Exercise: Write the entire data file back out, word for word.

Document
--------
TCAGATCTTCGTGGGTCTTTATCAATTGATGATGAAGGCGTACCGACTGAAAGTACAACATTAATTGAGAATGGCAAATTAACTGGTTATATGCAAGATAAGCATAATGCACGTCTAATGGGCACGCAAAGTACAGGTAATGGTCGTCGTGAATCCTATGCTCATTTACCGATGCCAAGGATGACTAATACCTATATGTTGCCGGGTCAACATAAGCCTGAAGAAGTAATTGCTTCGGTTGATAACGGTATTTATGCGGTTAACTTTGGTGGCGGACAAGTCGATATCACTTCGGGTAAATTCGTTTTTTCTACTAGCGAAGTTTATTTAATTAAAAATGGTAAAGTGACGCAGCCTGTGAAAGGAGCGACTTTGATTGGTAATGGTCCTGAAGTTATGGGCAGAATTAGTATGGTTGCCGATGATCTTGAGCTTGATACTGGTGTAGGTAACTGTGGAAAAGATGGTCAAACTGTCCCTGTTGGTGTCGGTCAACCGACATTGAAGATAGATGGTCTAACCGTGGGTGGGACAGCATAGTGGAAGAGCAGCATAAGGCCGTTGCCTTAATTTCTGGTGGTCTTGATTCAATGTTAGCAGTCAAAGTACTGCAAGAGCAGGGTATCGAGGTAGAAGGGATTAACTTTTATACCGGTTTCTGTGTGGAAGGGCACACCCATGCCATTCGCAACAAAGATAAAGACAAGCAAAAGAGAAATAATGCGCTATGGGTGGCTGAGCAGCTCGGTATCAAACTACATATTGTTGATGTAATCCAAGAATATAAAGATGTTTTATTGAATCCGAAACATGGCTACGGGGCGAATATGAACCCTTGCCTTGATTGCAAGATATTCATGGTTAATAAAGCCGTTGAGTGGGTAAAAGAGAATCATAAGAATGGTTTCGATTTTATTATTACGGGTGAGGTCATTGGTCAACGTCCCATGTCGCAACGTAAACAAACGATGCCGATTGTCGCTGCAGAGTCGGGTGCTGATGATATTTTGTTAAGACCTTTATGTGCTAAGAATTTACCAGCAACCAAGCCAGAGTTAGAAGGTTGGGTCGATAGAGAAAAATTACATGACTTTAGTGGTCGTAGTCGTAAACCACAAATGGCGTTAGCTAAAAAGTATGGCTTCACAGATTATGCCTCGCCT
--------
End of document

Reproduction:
TCAGATCTTCGTGGGTCTTTATCAATTGATGATGAAGGCGTACCGACTGAAAGTACAACATTAATTGAGAATGGCAAATTAACTGGTTATATGCAAGATAAGCATAATGCACGTCTAATGGGCACGCAAAGTACAGGTAATGGTCGTCGTGAATCCTATGCTCATTTACCGATGCCAAGGATGACTAATACCTATATGTTGCCGGGTCAACATAAGCCTGAAGAAGTAATTGCTTCGGTTGATAACGGTATTTATGCGGTTAACTTTGGTGGCGGACAAGTCGATATCACTTCGGGTAAATTCGTTTTTTCTACTAGCGAAGTTTATTTAATTAAAAATGGTAAAGTGACGCAGCCTGTGAAAGGAGCGACTTTGATTGGTAATGGTCCTGAAGTTATGGGCAGAATTAGTATGGTTGCCGATGATCTTGAGCTTGATACTGGTGTAGGTAACTGTGGAAAAGATGGTCAAACTGTCCCTGTTGGTGTCGGTCAACCGACATTGAAGATAGATGGTCTAACCGTGGGTGGGACAGCATAGTGGAAGAGCAGCATAAGGCCGTTGCCTTAATTTCTGGTGGTCTTGATTCAATGTTAGCAGTCAAAGTACTGCAAGAGCAGGGTATCGAGGTAGAAGGGATTAACTTTTATACCGGTTTCTGTGTGGAAGGGCACACCCATGCCATTCGCAACAAAGATAAAGACAAGCAAAAGAGAAATAATGCGCTATGGGTGGCTGAGCAGCTCGGTATCAAACTACATATTGTTGATGTAATCCAAGAATATAAAGATGTTTTATTGAATCCGAAACATGGCTACGGGGCGAATATGAACCCTTGCCTTGATTGCAAGATATTCATGGTTAATAAAGCCGTTGAGTGGGTAAAAGAGAATCATAAGAATGGTTTCGATTTTATTATTACGGGTGAGGTCATTGGTCAACGTCCCATGTCGCAACGTAAACAAACGATGCCGATTGTCGCTGCAGAGTCGGGTGCTGATGATATTTTGTTAAGACCTTTATGTGCTAAGAATTTACCAGCAACCAAGCCAGAGTTAGAAGGTTGGGTCGATAGAGAAAAATTACATGACTTTAGTGGTCGTAGTCGTAAACCACAAATGGCGTTAGCTAAAAAGTATGGCTTCACAGATTATGCCTCGCCT